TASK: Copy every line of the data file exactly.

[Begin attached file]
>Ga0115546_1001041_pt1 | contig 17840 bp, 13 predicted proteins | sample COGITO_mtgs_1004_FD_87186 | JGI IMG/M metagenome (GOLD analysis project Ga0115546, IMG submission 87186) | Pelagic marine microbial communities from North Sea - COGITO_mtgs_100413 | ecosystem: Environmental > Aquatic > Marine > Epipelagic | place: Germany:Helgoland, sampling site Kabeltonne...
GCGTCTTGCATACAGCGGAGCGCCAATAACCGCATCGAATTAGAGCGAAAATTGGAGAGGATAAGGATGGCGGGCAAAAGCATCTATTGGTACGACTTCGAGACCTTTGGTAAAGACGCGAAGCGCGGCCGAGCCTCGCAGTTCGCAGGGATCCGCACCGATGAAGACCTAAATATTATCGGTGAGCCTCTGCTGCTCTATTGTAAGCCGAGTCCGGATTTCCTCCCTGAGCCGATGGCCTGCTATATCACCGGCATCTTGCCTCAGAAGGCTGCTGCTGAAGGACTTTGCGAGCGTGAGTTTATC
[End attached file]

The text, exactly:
>Ga0115546_1001041_pt1 | contig 17840 bp, 13 predicted proteins | sample COGITO_mtgs_1004_FD_87186 | JGI IMG/M metagenome (GOLD analysis project Ga0115546, IMG submission 87186) | Pelagic marine microbial communities from North Sea - COGITO_mtgs_100413 | ecosystem: Environmental > Aquatic > Marine > Epipelagic | place: Germany:Helgoland, sampling site Kabeltonne...
GCGTCTTGCATACAGCGGAGCGCCAATAACCGCATCGAATTAGAGCGAAAATTGGAGAGGATAAGGATGGCGGGCAAAAGCATCTATTGGTACGACTTCGAGACCTTTGGTAAAGACGCGAAGCGCGGCCGAGCCTCGCAGTTCGCAGGGATCCGCACCGATGAAGACCTAAATATTATCGGTGAGCCTCTGCTGCTCTATTGTAAGCCGAGTCCGGATTTCCTCCCTGAGCCGATGGCCTGCTATATCACCGGCATCTTGCCTCAGAAGGCTGCTGCTGAAGGACTTTGCGAGCGTGAGTTTATC